Navy officials told the House Armed Services Seapower subcommittee on Tuesday that looking at the future forces led to “tough choices” like cutting the refueling of the USS Harry S. Truman (CVN-75).

Under questioning from subcommittee ranking member Rep. Rob Wittman (R-Va.), acquisition chief James Geurts said the decision came after the Navy went “all in” on the Gerald R. Ford-class carrier and the recent two-carrier buy.

The Nimitz-class aircraft carrier USS Harry S. Truman (CVN-75) transits the Atlantic Ocean in September 2018. (Photo: U.S. Navy)

“Then we looked at how are we going to provide, what are our options to provide fires and compete at that kind of future conflict which led to some tough choices. One of those was to retire that ship early in favor of looking at other technologies, other larger cost imposing strategies, as we looked at the competitive landscape,” Geurts said.

Geurts admitted it was tough decision, but the Navy tried to make it early enough so “we could have a robust discussion about it given the weight of that decision.”

The Navy previously said it expects this to save about $3.4 billion within the Future Years Defense Program (FYDP) plus an additional $2 billion in procurement outside the FYDP and $1 billion per year in operations and maintenance (Defense Daily, March 12).

Geurts reiterated the decision does not have a large budget effect in the FY 2020 budget, “but it does impact the out-year budgets where we’re looking to transform the Navy and integrate some of the newer capabilities into the Navy of the future.”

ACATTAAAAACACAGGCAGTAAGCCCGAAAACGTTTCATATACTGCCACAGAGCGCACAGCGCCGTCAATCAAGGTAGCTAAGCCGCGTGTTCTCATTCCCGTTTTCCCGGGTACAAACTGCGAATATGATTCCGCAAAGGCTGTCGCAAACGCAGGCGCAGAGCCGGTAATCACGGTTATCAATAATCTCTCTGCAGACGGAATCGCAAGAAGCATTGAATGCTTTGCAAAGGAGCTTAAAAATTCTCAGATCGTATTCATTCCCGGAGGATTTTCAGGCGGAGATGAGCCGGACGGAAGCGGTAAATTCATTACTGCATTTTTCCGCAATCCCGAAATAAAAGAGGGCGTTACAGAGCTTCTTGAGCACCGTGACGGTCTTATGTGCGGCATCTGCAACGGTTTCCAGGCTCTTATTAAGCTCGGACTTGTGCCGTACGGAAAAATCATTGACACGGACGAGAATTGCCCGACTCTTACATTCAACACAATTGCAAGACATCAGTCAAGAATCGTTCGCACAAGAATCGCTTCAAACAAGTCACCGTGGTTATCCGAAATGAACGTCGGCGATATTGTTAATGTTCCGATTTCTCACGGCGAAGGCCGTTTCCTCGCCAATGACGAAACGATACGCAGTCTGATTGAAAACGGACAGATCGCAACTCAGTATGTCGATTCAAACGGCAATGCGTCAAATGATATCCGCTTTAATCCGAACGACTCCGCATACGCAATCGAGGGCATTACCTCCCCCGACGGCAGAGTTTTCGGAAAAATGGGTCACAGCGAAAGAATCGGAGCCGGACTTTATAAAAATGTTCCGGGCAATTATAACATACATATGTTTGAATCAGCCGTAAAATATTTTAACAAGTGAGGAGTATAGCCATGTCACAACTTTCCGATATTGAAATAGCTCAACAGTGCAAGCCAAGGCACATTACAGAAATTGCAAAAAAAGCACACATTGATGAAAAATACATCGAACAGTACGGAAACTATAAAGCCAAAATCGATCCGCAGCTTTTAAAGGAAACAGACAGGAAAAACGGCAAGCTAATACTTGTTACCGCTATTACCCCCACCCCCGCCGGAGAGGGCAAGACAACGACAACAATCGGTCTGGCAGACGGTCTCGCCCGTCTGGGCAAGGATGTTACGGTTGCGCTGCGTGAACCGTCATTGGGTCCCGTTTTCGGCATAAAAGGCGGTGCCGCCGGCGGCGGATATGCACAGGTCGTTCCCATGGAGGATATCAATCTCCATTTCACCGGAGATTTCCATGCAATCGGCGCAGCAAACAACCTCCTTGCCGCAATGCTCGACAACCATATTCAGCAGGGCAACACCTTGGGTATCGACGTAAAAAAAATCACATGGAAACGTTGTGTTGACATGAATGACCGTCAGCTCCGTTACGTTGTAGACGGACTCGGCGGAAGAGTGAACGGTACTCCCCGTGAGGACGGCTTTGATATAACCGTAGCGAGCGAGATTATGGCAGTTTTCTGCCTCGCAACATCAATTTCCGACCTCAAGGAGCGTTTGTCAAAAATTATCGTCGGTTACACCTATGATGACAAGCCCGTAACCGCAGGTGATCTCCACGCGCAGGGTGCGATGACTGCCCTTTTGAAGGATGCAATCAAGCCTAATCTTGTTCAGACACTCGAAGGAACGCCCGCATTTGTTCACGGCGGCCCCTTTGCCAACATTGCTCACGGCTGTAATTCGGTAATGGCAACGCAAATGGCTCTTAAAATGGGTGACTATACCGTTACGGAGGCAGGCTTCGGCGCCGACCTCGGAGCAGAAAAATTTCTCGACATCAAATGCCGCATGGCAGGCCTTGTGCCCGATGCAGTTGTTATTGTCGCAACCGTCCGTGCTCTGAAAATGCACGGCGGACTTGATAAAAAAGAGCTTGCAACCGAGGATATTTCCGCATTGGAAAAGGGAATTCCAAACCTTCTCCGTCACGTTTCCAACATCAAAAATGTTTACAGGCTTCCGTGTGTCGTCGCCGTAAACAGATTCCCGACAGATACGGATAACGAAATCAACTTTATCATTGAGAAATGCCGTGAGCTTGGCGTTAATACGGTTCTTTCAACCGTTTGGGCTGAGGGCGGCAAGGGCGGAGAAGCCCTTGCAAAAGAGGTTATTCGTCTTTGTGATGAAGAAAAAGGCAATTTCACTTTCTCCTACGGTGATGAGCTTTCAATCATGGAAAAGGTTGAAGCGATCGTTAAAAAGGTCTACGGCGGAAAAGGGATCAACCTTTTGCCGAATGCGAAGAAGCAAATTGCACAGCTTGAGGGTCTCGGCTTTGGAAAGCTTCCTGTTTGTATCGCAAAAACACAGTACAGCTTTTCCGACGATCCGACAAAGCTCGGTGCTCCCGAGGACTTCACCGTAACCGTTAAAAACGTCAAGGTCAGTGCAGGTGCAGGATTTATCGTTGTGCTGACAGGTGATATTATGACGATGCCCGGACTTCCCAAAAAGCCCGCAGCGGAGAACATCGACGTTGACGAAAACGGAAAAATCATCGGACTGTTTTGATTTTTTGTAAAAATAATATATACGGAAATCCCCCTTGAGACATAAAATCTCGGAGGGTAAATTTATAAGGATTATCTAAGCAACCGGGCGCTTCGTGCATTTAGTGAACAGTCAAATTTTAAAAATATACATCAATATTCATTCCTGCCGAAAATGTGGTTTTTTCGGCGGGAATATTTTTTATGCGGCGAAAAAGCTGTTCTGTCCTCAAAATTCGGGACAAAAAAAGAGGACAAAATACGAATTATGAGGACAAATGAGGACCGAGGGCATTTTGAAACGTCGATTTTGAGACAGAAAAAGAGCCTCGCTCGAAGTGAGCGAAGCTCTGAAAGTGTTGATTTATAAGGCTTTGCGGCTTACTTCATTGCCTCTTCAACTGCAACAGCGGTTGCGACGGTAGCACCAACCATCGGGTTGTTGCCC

Earlier this month Chief of Naval Operations Adm. John Richardson said canceling the Truman is about balancing the capabilities of another 25 years using CVN-75 against developing and using new technologies being studied, like unmanned vessels (Defense Daily, March 12).

Vice Adm. William Merz, Deputy Chief of Naval Operations for Warfare Systems (N9), told the subcommittee that canceling Truman “was not a warfighting decision, it was more a investment decision. We know, the signals are clear, we have to move on to alternative investments, distributed lethality, cost-imposing measures.”

Merz noted the effect of canceling the Truman refueling and its eventual retirement would only be felt in the 2027 – 2029 timeframe, when it would have left the shipyard. If no other actions are taken between now and then, Merz admitted, “it will affect the force generation model” for carriers.

However, “the way we have structured this, the investments we are going after, we will continue to study it, we will continue to experiment with it. We elected to make this bold decision early, every year counts. We could have waited, we decided that we didn’t want to lose that year to figure out which direction we want to go in these alternate investments.”

Rep. Elaine Luria (D-Va.) reacted strongly, saying she is “really baffled at how the Navy could submit a budget that decommissions the Harry S. Truman halfway through their lifecycle and moreover the 30-Year Shipbuilding Plan from 2025 on has no more than 10 operational carriers and sometimes it only has nine.”

“It seem as though you’re coming before Congress and this could be some sort of shell game where you request to not to fund the Truman but you’re looking for unmanned surface vessels.” Luria added.

Earlier in the day during a hearing before the full committee, Acting Secretary of Defense Patrick Shanahan said, “I think it’s a strategic choice we needed to make. I believe that this was a difficult choice, we spent a year making this decision.”

Shanahan said carriers are and will remain “vital” and  noted carriers will not draw down in capacity until the mid-2020s “so it’s not like that is an irreversible decision.”

Shanahan also reiterated the consistent line that “we took the savings to invest in the future force.”

At the same hearing Marine Gen. Joseph Dunford, Chairman of the Joint Chiefs of Staff, admitted the reduction in carriers foreseen in the 30-Year Shipbuilding Plan will make it hard to maintain current stationing.

In the full committee, Wittman asked if nine carriers, the lowest point of the 30-year plan, allows the U.S. to generate two continuously on station and three in a surge.

“Congressman, it would be difficult to do that,” Dunford said.